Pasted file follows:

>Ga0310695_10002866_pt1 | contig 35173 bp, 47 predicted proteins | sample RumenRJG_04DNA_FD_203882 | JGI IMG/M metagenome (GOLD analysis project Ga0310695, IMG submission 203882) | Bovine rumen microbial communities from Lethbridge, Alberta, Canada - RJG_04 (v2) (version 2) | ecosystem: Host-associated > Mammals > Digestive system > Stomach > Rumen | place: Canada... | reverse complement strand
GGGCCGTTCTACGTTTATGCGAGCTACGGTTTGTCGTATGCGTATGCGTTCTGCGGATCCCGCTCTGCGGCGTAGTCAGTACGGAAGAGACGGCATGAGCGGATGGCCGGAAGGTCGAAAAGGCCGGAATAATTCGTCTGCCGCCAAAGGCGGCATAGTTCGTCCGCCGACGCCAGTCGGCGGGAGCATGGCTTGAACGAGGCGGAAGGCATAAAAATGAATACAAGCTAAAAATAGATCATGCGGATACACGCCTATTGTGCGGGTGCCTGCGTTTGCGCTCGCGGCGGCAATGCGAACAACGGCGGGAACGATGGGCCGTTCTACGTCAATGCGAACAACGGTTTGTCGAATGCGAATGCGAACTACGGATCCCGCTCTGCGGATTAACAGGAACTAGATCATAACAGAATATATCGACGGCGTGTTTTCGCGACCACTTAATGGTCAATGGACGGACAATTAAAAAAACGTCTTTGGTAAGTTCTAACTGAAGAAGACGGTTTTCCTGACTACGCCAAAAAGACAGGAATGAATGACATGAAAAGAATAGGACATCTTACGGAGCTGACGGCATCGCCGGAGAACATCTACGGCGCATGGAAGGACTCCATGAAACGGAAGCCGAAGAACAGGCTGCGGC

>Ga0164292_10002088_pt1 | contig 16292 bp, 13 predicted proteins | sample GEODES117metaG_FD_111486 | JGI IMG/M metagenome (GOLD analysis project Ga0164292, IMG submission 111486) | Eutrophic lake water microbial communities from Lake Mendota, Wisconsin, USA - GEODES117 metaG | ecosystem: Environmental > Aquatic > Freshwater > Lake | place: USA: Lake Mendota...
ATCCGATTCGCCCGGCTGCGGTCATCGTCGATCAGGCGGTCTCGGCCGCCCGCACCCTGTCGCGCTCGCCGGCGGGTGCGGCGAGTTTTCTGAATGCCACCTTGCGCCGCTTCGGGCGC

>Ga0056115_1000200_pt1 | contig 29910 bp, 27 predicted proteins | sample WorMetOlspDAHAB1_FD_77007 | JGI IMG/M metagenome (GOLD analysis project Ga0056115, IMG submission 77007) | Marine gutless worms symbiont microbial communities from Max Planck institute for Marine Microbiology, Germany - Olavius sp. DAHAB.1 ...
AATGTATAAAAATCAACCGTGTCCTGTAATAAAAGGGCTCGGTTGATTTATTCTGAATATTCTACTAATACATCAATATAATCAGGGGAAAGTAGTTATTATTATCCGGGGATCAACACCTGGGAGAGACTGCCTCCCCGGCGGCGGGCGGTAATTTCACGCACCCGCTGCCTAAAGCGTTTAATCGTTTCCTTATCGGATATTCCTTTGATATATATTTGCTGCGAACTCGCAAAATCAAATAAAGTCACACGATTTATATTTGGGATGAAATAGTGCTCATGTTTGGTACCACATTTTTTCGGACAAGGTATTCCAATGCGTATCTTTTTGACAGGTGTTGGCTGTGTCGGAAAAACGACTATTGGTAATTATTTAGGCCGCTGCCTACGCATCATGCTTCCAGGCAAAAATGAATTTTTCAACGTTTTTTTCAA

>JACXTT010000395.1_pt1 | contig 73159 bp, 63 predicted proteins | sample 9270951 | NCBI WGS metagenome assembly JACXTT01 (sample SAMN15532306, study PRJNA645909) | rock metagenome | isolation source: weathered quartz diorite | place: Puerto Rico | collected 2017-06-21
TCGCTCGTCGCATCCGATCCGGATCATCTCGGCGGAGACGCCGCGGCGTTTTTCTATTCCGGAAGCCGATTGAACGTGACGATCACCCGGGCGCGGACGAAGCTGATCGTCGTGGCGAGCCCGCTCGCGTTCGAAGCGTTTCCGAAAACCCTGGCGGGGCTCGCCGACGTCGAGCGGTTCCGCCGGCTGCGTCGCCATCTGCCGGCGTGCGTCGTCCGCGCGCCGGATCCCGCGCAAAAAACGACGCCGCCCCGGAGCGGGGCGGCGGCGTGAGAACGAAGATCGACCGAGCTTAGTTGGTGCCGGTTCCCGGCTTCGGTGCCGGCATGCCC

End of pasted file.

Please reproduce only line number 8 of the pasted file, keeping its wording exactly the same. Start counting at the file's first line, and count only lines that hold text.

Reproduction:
TCGCTCGTCGCATCCGATCCGGATCATCTCGGCGGAGACGCCGCGGCGTTTTTCTATTCCGGAAGCCGATTGAACGTGACGATCACCCGGGCGCGGACGAAGCTGATCGTCGTGGCGAGCCCGCTCGCGTTCGAAGCGTTTCCGAAAACCCTGGCGGGGCTCGCCGACGTCGAGCGGTTCCGCCGGCTGCGTCGCCATCTGCCGGCGTGCGTCGTCCGCGCGCCGGATCCCGCGCAAAAAACGACGCCGCCCCGGAGCGGGGCGGCGGCGTGAGAACGAAGATCGACCGAGCTTAGTTGGTGCCGGTTCCCGGCTTCGGTGCCGGCATGCCC